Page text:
Do the defendant and the victim have to be married for the crime to count as domestic violence?  No, the defendant and the victim just have to be in an intimate relationship (which includes but is not limited to marriage).  For example, domestic partners, currently or previously dating, living or lived together, have a child together can all qualify as an intimate relationship for a domestic violence charge.

Is domestic violence a felony or a misdemeanor level crime?  Each case is unique and the prosecutor determines the charges.  There are multiple different types of specific crimes relating to domestic violence.  In general, the extent of injury involved is one factor the prosecutor uses in determining how to charge, and the second factor is previous criminal convictions.  

Are there any possible defenses to a domestic violence charge? Yes, there are many potential defenses, and you should seek legal advice on the facts of your specific case. Self-defense is one common defense, where the defendant claims that he/she reasonably perceived an imminent threat, had a proportional response and was not the initial aggressor.  False allegations for manipulating child custody or divorce proceedings.  Here, the defendant shows that the witness has a motive to lie about facts, and did in fact lie about them.  Another tactic for winning these types of cases is to attack the level of proof presented.  The prosecutor must prove the crime beyond reasonable doubt and many domestic violence cases leave room for significant doubt about what was said and done. Another common defense is to show that the conduct was not willful, in the instances where a true accident occurred.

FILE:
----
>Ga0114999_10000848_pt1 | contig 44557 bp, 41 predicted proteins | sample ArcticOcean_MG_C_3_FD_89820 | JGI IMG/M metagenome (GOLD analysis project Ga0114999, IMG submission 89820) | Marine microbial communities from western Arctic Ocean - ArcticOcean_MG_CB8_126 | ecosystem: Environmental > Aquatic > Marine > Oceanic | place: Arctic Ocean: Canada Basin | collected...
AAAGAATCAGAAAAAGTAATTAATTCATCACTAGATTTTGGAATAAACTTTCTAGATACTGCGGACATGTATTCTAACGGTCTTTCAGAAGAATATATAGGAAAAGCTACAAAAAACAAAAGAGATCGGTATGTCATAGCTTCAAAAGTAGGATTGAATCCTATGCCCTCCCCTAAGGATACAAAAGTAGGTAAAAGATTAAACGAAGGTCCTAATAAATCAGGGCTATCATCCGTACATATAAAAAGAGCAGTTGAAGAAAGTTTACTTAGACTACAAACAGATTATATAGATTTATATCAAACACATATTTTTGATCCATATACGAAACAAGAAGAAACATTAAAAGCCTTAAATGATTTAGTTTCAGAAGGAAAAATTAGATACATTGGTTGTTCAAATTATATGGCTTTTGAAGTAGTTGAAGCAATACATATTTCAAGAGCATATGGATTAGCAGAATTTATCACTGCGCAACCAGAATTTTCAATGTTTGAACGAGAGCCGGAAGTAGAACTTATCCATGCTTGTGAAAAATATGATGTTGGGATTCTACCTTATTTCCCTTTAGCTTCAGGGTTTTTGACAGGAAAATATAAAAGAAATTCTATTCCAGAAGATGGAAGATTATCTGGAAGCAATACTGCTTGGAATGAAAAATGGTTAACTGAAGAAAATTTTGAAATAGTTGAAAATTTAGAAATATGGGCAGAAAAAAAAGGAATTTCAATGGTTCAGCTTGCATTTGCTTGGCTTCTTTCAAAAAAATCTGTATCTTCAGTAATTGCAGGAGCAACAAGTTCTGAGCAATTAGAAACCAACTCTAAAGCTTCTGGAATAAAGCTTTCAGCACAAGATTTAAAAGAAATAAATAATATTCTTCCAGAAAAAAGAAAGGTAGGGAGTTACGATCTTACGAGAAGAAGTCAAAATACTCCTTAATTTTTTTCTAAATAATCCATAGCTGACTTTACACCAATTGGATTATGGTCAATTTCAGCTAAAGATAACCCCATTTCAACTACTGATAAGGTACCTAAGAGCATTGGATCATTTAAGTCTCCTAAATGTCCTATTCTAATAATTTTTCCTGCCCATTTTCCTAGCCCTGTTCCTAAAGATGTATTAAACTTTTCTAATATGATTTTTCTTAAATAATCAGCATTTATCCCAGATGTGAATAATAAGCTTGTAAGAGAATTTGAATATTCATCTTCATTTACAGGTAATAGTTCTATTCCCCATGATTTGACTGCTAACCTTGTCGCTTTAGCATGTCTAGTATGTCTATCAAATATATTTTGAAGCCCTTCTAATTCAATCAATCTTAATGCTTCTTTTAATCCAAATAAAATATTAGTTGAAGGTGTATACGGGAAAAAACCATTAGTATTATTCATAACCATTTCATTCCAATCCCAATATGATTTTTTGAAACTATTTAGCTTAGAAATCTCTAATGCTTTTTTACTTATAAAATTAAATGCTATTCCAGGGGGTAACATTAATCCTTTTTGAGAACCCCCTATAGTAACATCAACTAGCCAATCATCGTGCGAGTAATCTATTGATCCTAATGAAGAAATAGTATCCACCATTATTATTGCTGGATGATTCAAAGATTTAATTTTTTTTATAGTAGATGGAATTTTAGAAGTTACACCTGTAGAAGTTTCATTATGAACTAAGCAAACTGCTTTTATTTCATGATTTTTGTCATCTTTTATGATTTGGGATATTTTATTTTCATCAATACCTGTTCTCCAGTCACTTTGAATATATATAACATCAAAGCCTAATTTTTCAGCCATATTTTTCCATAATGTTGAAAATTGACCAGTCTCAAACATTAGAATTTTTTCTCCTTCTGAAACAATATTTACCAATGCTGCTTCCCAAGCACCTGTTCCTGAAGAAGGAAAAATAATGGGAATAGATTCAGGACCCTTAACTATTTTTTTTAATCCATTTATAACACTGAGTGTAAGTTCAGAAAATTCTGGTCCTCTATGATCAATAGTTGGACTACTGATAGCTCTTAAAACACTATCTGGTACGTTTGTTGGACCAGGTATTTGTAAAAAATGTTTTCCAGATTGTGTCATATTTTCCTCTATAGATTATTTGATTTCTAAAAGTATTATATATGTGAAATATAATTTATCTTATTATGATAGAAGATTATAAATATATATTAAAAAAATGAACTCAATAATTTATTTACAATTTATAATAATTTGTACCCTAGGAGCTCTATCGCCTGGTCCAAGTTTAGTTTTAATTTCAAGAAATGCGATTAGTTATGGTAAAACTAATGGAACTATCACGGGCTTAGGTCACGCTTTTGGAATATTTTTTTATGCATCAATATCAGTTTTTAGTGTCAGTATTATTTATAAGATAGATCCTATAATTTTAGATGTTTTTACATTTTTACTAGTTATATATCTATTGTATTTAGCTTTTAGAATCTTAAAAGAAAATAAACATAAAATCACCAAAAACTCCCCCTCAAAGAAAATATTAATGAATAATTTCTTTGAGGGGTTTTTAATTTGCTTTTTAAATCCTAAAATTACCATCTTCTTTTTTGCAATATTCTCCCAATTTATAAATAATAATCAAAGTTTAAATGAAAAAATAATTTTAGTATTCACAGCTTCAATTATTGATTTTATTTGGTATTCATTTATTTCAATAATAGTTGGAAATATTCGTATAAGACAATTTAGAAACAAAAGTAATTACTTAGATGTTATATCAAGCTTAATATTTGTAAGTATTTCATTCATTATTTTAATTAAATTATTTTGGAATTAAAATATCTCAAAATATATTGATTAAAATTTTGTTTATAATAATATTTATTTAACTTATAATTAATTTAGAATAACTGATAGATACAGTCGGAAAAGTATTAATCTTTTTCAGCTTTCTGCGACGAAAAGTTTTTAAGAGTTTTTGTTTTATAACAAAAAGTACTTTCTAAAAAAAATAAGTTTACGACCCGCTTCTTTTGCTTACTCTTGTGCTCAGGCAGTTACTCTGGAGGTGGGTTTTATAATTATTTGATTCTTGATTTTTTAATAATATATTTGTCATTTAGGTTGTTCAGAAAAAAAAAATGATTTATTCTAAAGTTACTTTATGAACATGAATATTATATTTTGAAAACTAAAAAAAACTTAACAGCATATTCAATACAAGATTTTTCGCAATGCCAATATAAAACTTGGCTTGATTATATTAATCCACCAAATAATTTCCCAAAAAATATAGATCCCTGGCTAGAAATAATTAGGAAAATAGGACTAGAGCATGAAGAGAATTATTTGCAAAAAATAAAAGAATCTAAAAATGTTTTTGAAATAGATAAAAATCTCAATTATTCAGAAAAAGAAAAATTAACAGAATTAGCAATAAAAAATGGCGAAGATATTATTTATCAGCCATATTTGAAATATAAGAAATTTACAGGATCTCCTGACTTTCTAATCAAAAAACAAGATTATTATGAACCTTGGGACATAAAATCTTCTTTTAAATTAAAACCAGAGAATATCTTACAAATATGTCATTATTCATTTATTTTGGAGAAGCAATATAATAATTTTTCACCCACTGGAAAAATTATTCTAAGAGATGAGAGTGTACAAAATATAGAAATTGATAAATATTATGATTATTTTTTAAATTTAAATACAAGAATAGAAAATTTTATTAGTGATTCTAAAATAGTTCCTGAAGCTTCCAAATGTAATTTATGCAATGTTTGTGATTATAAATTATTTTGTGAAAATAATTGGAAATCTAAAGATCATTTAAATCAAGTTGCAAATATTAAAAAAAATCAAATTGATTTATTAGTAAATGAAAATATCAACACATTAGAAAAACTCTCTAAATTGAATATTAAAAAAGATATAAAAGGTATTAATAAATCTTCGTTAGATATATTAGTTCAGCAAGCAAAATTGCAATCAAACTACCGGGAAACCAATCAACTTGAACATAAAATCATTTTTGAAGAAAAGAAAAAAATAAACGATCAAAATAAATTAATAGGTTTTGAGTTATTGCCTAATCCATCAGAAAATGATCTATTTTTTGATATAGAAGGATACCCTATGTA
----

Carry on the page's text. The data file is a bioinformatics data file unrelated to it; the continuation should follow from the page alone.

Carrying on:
Is a domestic violence allegation a big deal? Yes, it can be, and it’s likely that you are going to want to hire an attorney to vigorously defend you.  Fines can be up to $6,000, and on rare occasions with enhancements even higher.  Penalties can include up to a year of jail for misdemeanors and several years for felonies.  Convictions can have consequences for your career as well, so it’s important to take a domestic violence allegation seriously.

 

Criminal Law Basics:  How Does the Criminal Law System Work?

If you are facing a criminal charge, you may be wondering how the criminal law system works.  This article will walk you through the main steps in a typical criminal case.  

  1. Arrest and Jail.  The typical start of a criminal case is the arrest by the police.